#ncte 13. I planned for it, looked forward to it, experienced it, and now I have a notebook filled with memories of it. And what a wonderful experience this conference was: inspiring, exhausting, illuminating, and deeply moving in two particular experiences.
First, it was moving to meet Linda Baie at long last, and to discover that she was exactly as I’d imagined: lovely to be with, a person of deep integrity and intelligence, a delightful conference partner…and the perfect roommate. Every once in a while in this life we live, we run into someone we feel we feel we have always known and we feel lucky to know – and I feel lucky to know Linda:
Then, early on Friday morning, I found myself in a room full of my teaching heroes at the Don Graves Legacy Breakfast (thank you for inviting me along, Linda!).
To my right were Nancie Atwell and Lucy Calkins, to my left were Linda Rief and Georgia Heard, and right in front – Penny Kittle and Tom Newkirk. We were there to celebrate Don Graves’ work, to reflect upon the impact he has had on our profession, to marvel at the vision and enthusiasm with which he pursued the idea that children had stories to tell, and we (their teachers) needed to help them find their voices.
As we waited for the speeches to get underway, I took in the scene carefully, not wanting to miss anything. Everywhere, teachers and teacher-writers greeted each other warmly. There was such a sense of community and collegiality in the air; it could be heard in the laughter and the conversation, it could be felt in the hugs. How lucky I am, thought, to be a part of this community.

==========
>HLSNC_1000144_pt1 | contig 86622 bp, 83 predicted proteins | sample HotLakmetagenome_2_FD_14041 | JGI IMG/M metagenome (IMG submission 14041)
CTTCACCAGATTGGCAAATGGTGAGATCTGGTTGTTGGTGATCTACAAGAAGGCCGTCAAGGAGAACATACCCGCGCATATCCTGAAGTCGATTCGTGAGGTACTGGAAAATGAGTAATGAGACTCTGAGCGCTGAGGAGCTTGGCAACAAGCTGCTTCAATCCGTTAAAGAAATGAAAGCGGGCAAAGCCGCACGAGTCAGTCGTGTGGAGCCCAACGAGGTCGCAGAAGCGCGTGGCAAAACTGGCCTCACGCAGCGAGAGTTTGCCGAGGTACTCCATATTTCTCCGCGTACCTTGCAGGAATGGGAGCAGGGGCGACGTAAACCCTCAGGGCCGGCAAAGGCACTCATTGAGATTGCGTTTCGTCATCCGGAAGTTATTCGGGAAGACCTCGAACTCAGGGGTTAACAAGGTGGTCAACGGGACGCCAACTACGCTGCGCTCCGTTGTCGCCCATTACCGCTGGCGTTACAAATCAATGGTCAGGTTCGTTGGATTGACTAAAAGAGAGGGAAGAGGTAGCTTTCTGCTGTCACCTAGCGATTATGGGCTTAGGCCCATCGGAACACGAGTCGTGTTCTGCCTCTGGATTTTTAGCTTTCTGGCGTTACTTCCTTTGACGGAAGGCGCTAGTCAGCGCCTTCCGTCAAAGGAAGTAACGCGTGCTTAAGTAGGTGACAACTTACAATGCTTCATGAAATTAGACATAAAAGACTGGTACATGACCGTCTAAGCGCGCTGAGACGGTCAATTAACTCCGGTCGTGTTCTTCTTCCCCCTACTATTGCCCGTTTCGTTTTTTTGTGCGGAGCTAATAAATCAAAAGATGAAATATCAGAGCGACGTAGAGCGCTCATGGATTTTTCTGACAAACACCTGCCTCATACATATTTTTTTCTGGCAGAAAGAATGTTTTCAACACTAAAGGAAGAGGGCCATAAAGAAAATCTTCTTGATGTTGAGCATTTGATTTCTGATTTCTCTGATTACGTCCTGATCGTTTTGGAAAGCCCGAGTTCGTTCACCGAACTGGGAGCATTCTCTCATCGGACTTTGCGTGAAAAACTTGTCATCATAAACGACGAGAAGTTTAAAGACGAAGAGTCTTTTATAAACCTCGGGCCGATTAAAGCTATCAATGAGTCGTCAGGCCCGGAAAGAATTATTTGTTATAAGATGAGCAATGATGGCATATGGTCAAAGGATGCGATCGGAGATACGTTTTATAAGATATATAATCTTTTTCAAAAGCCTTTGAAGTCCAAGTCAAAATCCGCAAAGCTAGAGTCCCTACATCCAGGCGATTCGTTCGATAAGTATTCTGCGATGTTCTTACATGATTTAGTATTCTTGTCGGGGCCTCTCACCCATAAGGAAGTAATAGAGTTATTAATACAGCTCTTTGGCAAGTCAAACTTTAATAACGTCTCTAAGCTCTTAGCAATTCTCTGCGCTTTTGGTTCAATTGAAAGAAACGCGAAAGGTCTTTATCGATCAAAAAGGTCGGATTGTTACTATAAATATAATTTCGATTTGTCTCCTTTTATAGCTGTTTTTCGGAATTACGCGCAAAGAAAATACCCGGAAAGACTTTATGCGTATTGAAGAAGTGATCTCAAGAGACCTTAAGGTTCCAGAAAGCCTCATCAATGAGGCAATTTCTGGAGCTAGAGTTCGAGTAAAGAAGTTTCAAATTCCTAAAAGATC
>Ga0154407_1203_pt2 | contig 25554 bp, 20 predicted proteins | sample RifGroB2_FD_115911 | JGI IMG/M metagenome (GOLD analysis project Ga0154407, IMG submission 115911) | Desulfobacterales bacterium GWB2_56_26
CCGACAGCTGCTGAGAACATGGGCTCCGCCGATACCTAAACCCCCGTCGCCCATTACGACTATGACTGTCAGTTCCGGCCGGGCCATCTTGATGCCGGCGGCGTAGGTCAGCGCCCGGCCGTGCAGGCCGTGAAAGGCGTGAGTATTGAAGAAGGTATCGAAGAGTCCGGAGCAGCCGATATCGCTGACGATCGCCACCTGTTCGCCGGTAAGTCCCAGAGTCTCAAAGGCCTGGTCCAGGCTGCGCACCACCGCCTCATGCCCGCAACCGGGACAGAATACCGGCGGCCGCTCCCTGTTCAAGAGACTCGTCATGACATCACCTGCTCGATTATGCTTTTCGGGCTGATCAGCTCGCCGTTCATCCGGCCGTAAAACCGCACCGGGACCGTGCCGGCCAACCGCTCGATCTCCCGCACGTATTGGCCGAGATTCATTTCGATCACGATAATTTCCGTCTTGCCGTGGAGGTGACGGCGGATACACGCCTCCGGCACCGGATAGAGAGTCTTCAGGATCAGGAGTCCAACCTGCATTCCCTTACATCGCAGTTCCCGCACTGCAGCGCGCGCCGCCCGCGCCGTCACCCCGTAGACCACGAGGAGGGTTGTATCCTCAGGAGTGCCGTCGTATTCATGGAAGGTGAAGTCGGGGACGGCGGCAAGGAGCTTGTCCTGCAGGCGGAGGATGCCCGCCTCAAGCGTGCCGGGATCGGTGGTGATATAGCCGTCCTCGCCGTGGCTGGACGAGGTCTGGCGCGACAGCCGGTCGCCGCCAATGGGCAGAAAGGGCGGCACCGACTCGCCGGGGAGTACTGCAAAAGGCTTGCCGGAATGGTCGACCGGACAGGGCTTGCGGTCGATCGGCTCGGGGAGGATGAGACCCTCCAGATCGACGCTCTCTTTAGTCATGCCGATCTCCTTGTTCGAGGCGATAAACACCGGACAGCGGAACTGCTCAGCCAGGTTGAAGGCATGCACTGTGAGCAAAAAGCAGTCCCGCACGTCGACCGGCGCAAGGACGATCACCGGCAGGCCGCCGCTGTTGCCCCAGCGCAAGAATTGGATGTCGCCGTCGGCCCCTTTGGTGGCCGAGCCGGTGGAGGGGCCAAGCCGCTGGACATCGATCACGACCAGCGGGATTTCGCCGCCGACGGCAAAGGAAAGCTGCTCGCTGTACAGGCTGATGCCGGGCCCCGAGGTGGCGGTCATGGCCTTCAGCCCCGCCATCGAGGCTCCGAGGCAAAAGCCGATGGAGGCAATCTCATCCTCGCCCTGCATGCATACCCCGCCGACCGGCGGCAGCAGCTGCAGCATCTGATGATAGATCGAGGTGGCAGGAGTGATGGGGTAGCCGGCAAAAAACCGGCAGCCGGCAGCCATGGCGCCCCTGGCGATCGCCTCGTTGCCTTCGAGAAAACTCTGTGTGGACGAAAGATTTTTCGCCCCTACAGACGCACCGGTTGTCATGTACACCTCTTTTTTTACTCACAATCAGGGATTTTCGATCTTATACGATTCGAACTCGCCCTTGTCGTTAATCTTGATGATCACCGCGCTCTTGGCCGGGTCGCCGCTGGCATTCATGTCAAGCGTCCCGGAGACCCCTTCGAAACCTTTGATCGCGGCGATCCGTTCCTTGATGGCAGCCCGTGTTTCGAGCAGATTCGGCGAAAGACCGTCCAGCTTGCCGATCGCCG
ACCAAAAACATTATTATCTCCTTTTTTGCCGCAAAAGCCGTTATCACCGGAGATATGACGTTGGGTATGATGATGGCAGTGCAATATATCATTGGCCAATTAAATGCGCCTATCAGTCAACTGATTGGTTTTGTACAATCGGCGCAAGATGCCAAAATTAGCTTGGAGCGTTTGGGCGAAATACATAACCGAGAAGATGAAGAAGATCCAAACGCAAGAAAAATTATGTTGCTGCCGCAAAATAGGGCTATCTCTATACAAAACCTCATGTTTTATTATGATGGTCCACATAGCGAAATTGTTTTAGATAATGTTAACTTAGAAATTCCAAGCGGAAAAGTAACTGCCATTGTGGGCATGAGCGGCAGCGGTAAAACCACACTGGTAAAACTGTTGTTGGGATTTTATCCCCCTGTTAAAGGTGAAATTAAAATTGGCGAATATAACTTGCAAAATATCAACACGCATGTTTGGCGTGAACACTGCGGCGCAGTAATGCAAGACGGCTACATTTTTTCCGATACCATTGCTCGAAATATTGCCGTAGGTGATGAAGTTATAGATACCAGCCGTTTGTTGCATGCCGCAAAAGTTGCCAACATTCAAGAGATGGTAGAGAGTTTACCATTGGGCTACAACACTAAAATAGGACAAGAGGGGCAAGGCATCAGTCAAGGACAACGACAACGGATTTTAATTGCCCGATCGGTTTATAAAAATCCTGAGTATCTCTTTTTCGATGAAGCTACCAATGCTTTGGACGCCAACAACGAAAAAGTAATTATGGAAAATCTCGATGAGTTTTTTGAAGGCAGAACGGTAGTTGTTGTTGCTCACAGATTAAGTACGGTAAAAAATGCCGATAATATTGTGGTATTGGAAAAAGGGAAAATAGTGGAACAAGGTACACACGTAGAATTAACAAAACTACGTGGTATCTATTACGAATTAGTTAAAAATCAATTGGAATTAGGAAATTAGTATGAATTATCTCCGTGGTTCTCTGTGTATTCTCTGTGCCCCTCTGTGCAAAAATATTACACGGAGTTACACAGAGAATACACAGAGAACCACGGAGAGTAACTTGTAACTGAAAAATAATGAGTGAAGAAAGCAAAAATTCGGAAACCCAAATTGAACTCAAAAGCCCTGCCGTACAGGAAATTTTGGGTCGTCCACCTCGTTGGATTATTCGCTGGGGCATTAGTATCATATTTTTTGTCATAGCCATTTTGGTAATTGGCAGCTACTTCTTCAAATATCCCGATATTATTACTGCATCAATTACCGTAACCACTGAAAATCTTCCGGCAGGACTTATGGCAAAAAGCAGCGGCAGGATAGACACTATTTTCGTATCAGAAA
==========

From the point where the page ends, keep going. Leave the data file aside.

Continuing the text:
Tom Newkirk began the program with the story behind this book:
…a story of perseverance, detective work, and love. And that set the tone for the reminiscences that followed from Nancie Atwell, Penny Kittle, Mary Ellen Giacobbe, and then Lucy Calkins. All of these stories wove together the narrative of writing workshop: how it began, what it looked like at the beginning, the hard work and imagination it took to grow the ideas into what we know today as “writing workshop.” As I watched clips from the old tapes, I could see and hear the beginnings of workshop talk and process.
Mary Ellen, after one early writing conference that seemed to go on forever, said, “I didn’t say anything…I didn’t know what to say!” Later, she spoke of how Don’s research team worked to craft methods and vocabulary designed to observe, describe, name…and how the idea of the mini lesson came to be. It was absolutely fascinating to learn of these first steps in a process of teaching that seems so fully formed, so fully realized, in our teaching lives these days.
Lucy closed as only Lucy could: she spoke as a friend, an educator, a fellow trail blazer . She spoke of writing as “a way to put yourself on the page” and “to think of time with our kids as listening .” ( In one clip, we hear the remarkable way Lucy could listen and wait – a model of patience and great-teacher instinct.) “Teaching is leaning in to hear the voice of children,” she concluded, “teaching is a love story.”
Finally, Tom opened the floor to other voices: who had a story to share? who had an observation to make about the impact of Don Graves on their own teaching lives? And among those who did, was Stephanie Harvey. She described being at one of her very first Don Graves workshops, taking copious notes, hanging on every word. When the workshop ended, Stephanie described (in her inimitably humorous way) how Don began making his way towards her. The nearer he got, the more nervous she became. Until he was right there, saying, “you’d be my first round draft pick for an audience every time.” His kind words, Stephanie said, stuck – we need to make each one of our kids “first round draft picks,” too.
I lingered a bit in gathering my belongings and heading out to my first workshop. Every day I teach, every lesson I plan, is built on the work of so many of the visionary educators present in that room. I arrived in Boston beset by SGO’s and CCSS directives, testing and more testing, new evaluations and new permutations on old evaluations. But being in that room, surrounded by those teaching greats, I was reminded why I became a teacher in the first place, and why I still wake up every morning glad to be doing the work I do.
Lucy and Don are right, teaching is a love story.